This last year has witnessed the increase of lawsuits against businesses alleging their websites are not accessible by individuals with disabilities and violate the Americans with Disabilities Act (“ADA”) or its equivalent state law. These lawsuits are even more frustrating than typical ADA lawsuits alleging physical barriers at a business location. These so-called “surf-by” lawsuits are more frequently being brought by individuals who have never even visited your business, but instead simply visited your website from the convenience of their home. Unfortunately, the law on website accessibility is unsettled and changing, with courts throughout the country split on whether a website is a “public accommodation” under the ADA and, therefore, is required to ensure its website is accessible.
The Ninth Circuit has provided some protections to businesses in California, holding that for a website to be covered under the ADA, it must have a nexus to the goods and services offered at a business’s physical location. However, even if the ADA requires your business’s website to be accessible, what exactly it means for a website to be “accessible” is unsettled and evolving. There are no current laws or regulations defining what is required, and while the U.S. Department of Justice (“DOJ”) has been working on regulations for websites much like those applicable to buildings, those regulations stalled when they were placed on the “inactive” list earlier this year, all but guaranteeing that there will be no formal guidelines anytime soon. The lack of any formal guidelines puts business owners in the difficult position of determining whether they should invest resources to make their website accessible under accepted industry standards for web accessibility or wait until the DOJ publishes accessibility guidelines for websites like they have for buildings.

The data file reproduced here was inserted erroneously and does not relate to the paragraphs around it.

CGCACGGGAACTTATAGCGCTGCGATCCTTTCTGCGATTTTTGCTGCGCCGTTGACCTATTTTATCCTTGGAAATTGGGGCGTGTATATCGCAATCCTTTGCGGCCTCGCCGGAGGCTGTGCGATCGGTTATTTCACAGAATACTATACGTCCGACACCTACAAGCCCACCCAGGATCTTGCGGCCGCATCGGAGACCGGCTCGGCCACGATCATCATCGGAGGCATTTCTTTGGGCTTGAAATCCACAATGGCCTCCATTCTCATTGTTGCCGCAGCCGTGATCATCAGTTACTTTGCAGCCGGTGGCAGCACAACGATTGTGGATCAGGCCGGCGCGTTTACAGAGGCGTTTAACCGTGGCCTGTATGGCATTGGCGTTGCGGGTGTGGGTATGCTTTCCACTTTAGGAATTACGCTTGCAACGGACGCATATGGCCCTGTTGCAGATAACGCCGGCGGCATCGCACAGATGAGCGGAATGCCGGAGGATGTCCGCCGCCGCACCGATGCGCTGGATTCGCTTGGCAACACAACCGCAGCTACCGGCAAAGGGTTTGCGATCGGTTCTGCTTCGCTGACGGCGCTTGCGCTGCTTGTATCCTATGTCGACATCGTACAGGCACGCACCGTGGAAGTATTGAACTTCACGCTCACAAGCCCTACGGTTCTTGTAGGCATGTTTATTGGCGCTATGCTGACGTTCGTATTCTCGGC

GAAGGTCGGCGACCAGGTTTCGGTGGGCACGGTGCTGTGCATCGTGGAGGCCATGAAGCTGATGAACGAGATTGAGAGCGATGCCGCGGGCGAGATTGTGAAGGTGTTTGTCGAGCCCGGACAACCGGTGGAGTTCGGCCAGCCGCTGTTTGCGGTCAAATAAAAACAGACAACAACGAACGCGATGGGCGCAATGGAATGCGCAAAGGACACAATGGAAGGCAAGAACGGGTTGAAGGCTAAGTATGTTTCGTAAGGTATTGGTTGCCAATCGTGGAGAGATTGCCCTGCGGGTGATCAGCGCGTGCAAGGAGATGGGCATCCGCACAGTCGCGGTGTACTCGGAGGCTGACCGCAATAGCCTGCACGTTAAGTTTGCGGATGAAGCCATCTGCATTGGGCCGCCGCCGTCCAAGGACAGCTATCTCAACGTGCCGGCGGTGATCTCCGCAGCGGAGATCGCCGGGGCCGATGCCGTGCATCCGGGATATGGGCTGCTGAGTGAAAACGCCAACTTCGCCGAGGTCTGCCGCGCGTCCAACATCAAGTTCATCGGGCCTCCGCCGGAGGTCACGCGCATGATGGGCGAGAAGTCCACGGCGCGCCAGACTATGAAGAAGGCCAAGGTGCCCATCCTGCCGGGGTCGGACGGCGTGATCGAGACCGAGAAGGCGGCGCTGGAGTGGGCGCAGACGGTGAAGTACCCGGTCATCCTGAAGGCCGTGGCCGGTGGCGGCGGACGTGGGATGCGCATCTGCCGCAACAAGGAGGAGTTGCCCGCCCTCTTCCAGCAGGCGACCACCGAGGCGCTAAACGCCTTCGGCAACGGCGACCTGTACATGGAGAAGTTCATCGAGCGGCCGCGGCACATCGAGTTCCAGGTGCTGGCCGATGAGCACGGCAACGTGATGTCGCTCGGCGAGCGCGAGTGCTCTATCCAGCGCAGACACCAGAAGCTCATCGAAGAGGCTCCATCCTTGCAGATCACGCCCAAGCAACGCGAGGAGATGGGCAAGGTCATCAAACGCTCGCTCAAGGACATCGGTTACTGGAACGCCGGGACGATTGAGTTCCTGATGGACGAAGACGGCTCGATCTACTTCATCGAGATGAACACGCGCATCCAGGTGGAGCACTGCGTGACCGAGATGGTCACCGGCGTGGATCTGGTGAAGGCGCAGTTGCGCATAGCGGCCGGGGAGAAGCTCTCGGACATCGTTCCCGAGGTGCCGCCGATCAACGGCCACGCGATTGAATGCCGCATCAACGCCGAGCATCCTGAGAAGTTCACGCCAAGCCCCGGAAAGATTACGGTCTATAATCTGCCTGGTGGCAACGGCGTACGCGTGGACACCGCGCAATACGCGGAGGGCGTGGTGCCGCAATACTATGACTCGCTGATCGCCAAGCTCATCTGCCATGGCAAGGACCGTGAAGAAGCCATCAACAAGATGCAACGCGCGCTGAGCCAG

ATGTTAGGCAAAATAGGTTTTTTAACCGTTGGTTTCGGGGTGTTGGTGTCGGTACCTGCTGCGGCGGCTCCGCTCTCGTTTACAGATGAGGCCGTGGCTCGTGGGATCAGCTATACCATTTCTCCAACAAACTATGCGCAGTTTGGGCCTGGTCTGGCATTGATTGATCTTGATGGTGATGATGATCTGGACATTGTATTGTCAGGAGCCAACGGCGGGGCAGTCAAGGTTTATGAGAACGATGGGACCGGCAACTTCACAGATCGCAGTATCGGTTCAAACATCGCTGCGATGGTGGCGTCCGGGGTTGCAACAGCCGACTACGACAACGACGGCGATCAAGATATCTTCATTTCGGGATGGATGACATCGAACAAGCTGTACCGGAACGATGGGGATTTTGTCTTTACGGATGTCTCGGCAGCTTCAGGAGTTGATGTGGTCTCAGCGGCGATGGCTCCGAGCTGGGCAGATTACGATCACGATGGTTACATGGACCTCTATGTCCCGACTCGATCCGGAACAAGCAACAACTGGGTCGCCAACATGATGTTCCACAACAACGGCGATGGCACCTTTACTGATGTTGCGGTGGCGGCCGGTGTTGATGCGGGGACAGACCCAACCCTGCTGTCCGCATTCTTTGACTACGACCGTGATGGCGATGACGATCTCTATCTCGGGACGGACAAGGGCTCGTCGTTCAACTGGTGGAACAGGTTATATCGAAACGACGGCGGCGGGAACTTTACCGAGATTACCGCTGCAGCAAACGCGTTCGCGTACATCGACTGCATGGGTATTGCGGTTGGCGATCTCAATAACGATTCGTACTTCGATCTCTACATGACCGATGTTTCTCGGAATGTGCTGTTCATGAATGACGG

Unfortunately, the lack of formal rules on accessibility has not stopped private litigants and their lawyers, as well as the DOJ, from attempting to enforce the ADA against businesses through websites and mobile applications. These lawsuits can be expensive and a distraction from business operations, and business owners should remember that taking appropriate preventive measures is the best defense against any ADA access lawsuit, whether it be against your website or your physical locations. While no formal guidelines have been published, courts and the DOJ have cited with approval the “Web Content Accessibility Guidelines (WCAG) 2.0” as the industry-accepted standard for web accessibility and a model that websites should follow. The WCAG is a set of accessibly guidelines for websites published by the international organization World Wide Web Consortium (W3C).
In light of the growing number of these lawsuits, particularly in California, all business operating a website should consult with their web developer about what, if any, accessibility standards are being used on their website, and implement a plan to make the website accessible where possible. There are several easily identifiable fixes that can be made to make your website less vulnerable to a lawsuit. These include:
• Using “alt text” or text-based alternates to describe images or media content. This will ensure that there is a text-based description of the image that is accessible through a screen reader for individuals who are visually impaired or have certain cognitive disabilities.
• Ensuring the website can be navigated solely with a keyboard, as opposed to requiring the use of a mouse.
• Using clear, easy-to-read fonts that contrast from the background.
• Uploading documents in non-image based formats, such as HTML or RTF.
• Providing closed captioning for videos where possible, particularly if your website provides online classes or tutorials.
• Avoiding using flashing or moving graphics that are not capable of being read by screen readers.
• Having easily identifiable help or assistance options where individuals who are unable to access certain portions of a website can receive alternative assistance.
Taking a proactive approach to making your business website accessible to individuals with disabilities is the best deterrent to a lawsuit and will put your business in the strongest position to defeat a lawsuit. In the event your business is sued, you should retain qualified counsel as soon as possible so that an appropriate litigation and remediation plan can be developed.